French-speaking Quebec launches special court for sexual assault

Image copyright PA

A new special court set up to deal with allegations of sexual assault in Quebec has been launched in the French-speaking Canadian province.

It came after a series of high-profile sexual assault cases, including the recent allegations against ousted Fox News anchor Bill O’Reilly and comedian Louis CK.

It will be open to victims of violence – including sexual assault, and domestic abuse.

The court uses French, in order to lower the level of stress on the victims.

It was announced last year as part of a series of measures intended to improve the justice system, notably in the area of sexual assault.

In Quebec, victims of violence must be in a state of psychological distress to complain in court.

In the special court, however, the victim will not have to prove that they are in a state of psychological distress.

Image copyright PA Image caption The language issue is less of a problem in English-speaking Canada

The defence will also not be allowed to question the victim at the time of their complaint.

Those who cannot make it to the special court – because of distance or a language issue – will be able to report their case to a civil prosecutor, who will then take over.

The court can still decide to charge those who cannot be at the special court, but only on those who consent.

Special measures will also be placed on criminal proceedings when the process requires “uncertainty or temporary absence”.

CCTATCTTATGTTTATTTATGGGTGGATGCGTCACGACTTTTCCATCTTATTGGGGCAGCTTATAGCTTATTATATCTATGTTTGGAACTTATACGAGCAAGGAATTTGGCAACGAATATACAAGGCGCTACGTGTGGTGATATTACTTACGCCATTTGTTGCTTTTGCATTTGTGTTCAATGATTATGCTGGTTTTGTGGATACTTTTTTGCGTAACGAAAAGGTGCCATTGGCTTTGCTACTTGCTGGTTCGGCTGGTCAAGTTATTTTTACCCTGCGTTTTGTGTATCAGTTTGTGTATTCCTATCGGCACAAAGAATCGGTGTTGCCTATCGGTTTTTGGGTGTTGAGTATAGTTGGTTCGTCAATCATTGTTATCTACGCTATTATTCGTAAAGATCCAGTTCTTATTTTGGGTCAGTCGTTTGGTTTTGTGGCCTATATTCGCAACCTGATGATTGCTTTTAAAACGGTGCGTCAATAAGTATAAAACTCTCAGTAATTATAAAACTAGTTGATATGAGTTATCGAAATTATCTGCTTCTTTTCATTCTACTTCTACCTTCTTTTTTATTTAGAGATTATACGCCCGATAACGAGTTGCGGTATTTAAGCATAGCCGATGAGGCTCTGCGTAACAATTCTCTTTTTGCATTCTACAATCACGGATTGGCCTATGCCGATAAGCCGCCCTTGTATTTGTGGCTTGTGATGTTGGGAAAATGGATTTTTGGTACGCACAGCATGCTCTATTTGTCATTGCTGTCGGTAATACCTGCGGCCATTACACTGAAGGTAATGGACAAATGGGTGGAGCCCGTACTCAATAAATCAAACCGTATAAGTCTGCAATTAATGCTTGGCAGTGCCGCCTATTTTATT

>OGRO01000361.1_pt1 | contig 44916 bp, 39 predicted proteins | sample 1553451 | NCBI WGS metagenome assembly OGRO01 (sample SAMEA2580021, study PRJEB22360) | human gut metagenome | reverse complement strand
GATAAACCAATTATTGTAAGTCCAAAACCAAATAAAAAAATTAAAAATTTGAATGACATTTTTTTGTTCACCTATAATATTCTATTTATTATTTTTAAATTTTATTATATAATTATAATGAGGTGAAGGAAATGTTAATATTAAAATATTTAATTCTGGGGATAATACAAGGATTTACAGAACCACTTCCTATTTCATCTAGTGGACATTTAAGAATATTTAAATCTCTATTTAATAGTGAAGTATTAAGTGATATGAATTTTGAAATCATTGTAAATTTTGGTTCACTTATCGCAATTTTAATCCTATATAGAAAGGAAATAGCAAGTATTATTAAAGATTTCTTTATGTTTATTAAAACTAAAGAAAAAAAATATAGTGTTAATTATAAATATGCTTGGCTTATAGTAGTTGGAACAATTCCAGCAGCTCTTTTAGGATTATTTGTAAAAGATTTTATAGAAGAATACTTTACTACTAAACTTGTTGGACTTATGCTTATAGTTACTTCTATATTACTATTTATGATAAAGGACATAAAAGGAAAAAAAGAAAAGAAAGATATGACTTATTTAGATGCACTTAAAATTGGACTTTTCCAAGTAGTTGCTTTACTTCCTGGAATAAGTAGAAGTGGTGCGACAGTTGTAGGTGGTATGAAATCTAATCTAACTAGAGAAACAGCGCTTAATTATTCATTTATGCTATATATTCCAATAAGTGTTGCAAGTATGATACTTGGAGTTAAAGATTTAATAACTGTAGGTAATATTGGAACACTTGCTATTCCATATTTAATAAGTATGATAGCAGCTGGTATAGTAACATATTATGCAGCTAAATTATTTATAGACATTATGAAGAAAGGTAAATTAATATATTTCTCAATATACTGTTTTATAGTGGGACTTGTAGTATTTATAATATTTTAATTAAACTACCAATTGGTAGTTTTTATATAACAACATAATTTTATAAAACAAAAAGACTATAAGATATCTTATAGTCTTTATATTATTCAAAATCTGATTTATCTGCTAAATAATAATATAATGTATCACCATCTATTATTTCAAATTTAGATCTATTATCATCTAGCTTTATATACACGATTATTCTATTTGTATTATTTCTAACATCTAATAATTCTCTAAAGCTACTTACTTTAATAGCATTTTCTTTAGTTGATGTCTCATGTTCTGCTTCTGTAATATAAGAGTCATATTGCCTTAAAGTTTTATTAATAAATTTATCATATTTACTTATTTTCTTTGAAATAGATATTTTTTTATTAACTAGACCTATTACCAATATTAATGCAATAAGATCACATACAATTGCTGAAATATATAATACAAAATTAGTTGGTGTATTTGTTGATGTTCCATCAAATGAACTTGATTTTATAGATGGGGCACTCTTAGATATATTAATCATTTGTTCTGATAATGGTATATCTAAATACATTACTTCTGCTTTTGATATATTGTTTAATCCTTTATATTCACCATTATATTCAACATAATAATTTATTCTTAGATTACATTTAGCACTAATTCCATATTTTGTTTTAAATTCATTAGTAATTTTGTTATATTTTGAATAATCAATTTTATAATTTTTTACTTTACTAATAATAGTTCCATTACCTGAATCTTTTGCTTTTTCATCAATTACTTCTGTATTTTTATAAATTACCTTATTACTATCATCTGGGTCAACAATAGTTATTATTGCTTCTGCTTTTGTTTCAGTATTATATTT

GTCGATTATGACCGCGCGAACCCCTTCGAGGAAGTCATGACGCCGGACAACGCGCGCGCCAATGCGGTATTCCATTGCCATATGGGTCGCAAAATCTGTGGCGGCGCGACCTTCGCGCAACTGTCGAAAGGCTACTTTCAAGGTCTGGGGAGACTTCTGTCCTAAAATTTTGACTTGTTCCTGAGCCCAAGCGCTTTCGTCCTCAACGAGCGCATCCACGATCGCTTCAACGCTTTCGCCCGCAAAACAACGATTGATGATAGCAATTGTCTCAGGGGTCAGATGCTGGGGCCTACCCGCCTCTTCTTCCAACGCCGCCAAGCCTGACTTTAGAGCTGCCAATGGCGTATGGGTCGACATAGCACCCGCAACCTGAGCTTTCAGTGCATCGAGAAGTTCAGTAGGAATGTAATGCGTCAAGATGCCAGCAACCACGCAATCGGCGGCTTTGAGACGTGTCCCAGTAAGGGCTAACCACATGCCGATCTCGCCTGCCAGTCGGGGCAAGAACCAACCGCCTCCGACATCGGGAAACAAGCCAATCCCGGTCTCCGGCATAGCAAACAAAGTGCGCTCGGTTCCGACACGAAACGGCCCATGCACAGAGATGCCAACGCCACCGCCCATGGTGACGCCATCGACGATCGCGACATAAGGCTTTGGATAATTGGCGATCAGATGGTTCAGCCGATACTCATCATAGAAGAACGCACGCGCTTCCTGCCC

The bill, first passed by the government in 2017, has had to pass several revisions since then.

Sex assault

In the United States and elsewhere, the “he said, she said” narrative has come under increased scrutiny following a series of high-profile cases involving the #MeToo movement.

Speaking to AFP news agency, Quebec Justice Minister Stephanie Vallee – who is also the first woman in the provincial cabinet – said the special court is meant to “decriminalise” sex assault cases.

“The presumption of innocence is important for the defence, but this bill creates certainty that the right of the victims to be heard in court as well.”

Ms Vallee said one of the top reasons given by victims for not wanting to make a complaint in the past was because of the trauma they would have gone through at the time.

“Since the bill was introduced, we have heard from victims who didn’t speak out because of the trauma,” she said.

Quebec’s Liberal government said at the time that the special court was one part of an overall approach aimed at improving the justice system in the province.

What do others think?

Prof Graeme Rosen, an expert in sexual assault law at the University of Ottawa, said the new court would give victims a fair hearing.

“A judge can now offer an extensive record of the criminal justice system’s failure to protect them when other ways of saying no were not exercised,” he told BBC News.

“And it means that, rather than being held responsible for the sins of the system they belong to, a defendant may be held accountable for not respecting a victim’s wish to maintain a state of psychological disturbance that results in not testifying.”

Prof Vallee said the special court would not be used to “convince victims not to come forward”, but to be more accepting of sexual assault victims.

In contrast, reports that Ms Vallee will recommend that such cases should be tried in English in order to make it easier for sexual assault victims to testify in French has come under criticism.

Mark Johnson, director of the University of Toronto’s Concordia Sexual Assault Centre, told CBC news that this was a matter of political correctness.

“Being held responsible for the sins of a system that didn’t care for them doesn’t make sense,” he said.

Judge Vallee, however, said it was not just French-speakers who wanted to be part of the special court.

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